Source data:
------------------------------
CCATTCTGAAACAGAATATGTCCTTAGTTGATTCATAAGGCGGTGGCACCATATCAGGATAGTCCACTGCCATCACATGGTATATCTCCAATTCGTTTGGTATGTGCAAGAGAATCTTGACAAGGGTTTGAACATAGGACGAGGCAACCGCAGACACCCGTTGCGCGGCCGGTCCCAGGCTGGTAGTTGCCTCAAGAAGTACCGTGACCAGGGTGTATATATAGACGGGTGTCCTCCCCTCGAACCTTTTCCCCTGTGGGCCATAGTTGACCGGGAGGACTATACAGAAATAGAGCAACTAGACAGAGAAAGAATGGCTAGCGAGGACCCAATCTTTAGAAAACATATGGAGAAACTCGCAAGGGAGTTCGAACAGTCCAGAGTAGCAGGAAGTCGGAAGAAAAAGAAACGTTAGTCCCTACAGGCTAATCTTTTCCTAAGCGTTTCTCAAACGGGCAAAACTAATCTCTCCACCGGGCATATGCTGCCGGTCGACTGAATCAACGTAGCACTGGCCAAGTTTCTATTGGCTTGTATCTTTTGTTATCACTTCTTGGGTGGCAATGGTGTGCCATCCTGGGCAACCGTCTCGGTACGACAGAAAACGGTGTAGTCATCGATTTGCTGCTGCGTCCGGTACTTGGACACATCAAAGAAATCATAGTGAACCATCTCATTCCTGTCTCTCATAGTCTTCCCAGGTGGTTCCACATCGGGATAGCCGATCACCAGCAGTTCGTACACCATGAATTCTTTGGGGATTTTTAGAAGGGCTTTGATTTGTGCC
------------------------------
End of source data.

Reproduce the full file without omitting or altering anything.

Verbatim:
CCATTCTGAAACAGAATATGTCCTTAGTTGATTCATAAGGCGGTGGCACCATATCAGGATAGTCCACTGCCATCACATGGTATATCTCCAATTCGTTTGGTATGTGCAAGAGAATCTTGACAAGGGTTTGAACATAGGACGAGGCAACCGCAGACACCCGTTGCGCGGCCGGTCCCAGGCTGGTAGTTGCCTCAAGAAGTACCGTGACCAGGGTGTATATATAGACGGGTGTCCTCCCCTCGAACCTTTTCCCCTGTGGGCCATAGTTGACCGGGAGGACTATACAGAAATAGAGCAACTAGACAGAGAAAGAATGGCTAGCGAGGACCCAATCTTTAGAAAACATATGGAGAAACTCGCAAGGGAGTTCGAACAGTCCAGAGTAGCAGGAAGTCGGAAGAAAAAGAAACGTTAGTCCCTACAGGCTAATCTTTTCCTAAGCGTTTCTCAAACGGGCAAAACTAATCTCTCCACCGGGCATATGCTGCCGGTCGACTGAATCAACGTAGCACTGGCCAAGTTTCTATTGGCTTGTATCTTTTGTTATCACTTCTTGGGTGGCAATGGTGTGCCATCCTGGGCAACCGTCTCGGTACGACAGAAAACGGTGTAGTCATCGATTTGCTGCTGCGTCCGGTACTTGGACACATCAAAGAAATCATAGTGAACCATCTCATTCCTGTCTCTCATAGTCTTCCCAGGTGGTTCCACATCGGGATAGCCGATCACCAGCAGTTCGTACACCATGAATTCTTTGGGGATTTTTAGAAGGGCTTTGATTTGTGCC